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State, Minnesota State Mankato put $250,000 to public welfare studies
Graduate students get $10,000 stipends for commitment.
Amanda Dyslin, Mankato Free Press, 10-21-2012
MANKATO — This semester, students are studying issues related to parents who are incarcerated, as well as their relationships with their children and how to still be involved in their lives.
And this is just one of many special projects happening in the Master of Social Work program at Minnesota State University, Mankato, thanks in part to a new graduate-level child welfare stipend program.
The Minnesota Department of Human Services recently awarded a contract for $125,680 to the Master of Social Work program to establish a graduate level Title IV-E Child Welfare Stipend Program.
Matching funds from the College of Social and Behavioral Sciences and the Department of Social Work bring the contract total to $248,898.
As a result, nine students receive stipends of $ 10,050 this school year to aid in their studies of beginning careers in public welfare. Accepting the stipends means students must commit to working in public child welfare after graduation for each year they receive a stipend.
Funds are going to special assignments, in- service meetings, elective course work and field work focusing on public child welfare, Wingo said.
“This is a great opportunity to give students incentive to go into public welfare, where we know some of the most challenging social work occurs,” said Robin Wingo, associate professor in the Department of Social Work. “We’re really excited about it.”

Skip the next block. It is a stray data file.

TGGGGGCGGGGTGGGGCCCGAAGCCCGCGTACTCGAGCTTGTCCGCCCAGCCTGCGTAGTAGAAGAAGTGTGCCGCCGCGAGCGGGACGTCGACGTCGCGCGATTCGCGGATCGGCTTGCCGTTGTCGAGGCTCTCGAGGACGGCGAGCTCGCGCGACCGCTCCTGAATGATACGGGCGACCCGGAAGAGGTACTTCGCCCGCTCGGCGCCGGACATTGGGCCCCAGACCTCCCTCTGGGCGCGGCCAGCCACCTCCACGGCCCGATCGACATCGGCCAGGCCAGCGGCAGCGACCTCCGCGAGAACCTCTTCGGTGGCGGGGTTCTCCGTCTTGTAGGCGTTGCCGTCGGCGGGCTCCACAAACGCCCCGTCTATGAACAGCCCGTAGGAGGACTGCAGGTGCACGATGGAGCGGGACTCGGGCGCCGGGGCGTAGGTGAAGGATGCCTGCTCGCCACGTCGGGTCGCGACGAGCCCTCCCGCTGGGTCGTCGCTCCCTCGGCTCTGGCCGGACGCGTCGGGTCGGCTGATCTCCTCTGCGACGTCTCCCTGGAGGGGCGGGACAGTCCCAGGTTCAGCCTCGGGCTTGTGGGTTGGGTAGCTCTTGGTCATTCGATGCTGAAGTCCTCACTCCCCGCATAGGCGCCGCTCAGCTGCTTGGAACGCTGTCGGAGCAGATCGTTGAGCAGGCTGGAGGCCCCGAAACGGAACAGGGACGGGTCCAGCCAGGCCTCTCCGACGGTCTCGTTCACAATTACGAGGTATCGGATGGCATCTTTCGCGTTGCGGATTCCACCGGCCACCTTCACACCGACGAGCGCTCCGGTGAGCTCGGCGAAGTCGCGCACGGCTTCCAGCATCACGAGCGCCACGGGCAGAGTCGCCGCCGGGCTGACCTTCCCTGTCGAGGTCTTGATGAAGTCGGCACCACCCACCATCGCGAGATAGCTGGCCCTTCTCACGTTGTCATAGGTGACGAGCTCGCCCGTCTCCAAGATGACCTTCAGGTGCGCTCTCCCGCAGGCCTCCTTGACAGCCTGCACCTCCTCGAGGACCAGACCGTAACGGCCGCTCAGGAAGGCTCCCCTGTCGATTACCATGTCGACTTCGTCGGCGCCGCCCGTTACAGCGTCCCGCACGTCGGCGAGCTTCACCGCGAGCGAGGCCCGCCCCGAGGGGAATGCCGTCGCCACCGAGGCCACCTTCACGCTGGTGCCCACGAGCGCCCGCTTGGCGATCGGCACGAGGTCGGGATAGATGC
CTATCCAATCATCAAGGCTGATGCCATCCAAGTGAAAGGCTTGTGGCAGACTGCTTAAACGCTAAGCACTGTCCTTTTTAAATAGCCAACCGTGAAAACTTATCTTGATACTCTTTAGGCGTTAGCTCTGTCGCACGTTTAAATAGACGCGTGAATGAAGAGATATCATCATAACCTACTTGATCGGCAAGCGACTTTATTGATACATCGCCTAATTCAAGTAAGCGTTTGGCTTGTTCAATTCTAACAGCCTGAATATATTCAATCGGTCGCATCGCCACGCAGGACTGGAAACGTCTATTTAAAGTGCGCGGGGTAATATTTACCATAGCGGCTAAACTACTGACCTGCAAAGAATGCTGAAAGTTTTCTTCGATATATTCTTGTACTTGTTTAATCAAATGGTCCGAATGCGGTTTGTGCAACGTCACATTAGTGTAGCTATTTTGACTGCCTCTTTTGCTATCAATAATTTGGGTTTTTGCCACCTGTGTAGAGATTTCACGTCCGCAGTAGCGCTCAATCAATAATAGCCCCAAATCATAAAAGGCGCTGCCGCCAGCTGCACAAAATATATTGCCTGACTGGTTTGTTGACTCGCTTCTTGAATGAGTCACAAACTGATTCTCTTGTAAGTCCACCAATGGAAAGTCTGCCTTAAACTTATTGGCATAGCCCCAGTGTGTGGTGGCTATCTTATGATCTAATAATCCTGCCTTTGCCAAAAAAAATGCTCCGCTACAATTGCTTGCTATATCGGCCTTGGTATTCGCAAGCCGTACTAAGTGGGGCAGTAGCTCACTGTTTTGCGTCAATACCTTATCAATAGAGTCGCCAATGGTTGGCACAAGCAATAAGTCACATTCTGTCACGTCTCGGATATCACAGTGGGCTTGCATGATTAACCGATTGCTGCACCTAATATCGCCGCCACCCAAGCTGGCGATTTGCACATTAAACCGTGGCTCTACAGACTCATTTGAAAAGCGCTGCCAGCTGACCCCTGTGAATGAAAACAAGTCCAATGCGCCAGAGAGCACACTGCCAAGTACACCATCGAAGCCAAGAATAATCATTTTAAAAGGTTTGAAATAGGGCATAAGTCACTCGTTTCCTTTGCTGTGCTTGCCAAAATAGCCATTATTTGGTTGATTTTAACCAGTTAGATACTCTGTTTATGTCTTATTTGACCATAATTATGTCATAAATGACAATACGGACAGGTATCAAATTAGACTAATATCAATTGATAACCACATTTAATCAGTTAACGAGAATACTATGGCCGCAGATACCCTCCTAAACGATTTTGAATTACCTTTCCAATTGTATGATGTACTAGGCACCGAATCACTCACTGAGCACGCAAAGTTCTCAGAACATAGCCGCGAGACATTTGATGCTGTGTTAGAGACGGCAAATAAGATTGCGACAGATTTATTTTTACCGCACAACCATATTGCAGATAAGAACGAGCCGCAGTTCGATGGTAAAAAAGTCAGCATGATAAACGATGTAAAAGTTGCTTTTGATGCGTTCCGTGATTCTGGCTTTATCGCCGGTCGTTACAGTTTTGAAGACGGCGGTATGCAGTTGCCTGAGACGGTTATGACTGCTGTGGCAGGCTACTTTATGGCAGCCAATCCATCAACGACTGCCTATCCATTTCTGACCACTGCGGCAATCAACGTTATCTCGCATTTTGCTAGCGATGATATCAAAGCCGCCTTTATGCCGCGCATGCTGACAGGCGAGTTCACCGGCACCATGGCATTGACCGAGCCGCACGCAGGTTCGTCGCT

Several years ago Wingo and a colleague worked to establish a stipend program at the undergraduate level. After the master’s program was accredited in 2010, their next goal was to establish the stipend program at the graduate level, Wingo said.
Minnesota State Mankato is the first Minnesota State Colleges and Universities university to offer the program. Only two other universities in Minnesota offer it.
“This is a great opportunity to enhance the career opportunities for students interested in public child welfare and to contribute to the delivery of quality services to children in the state of Minnesota, particularly small and rural communities,” Wingo wrote in a statement.
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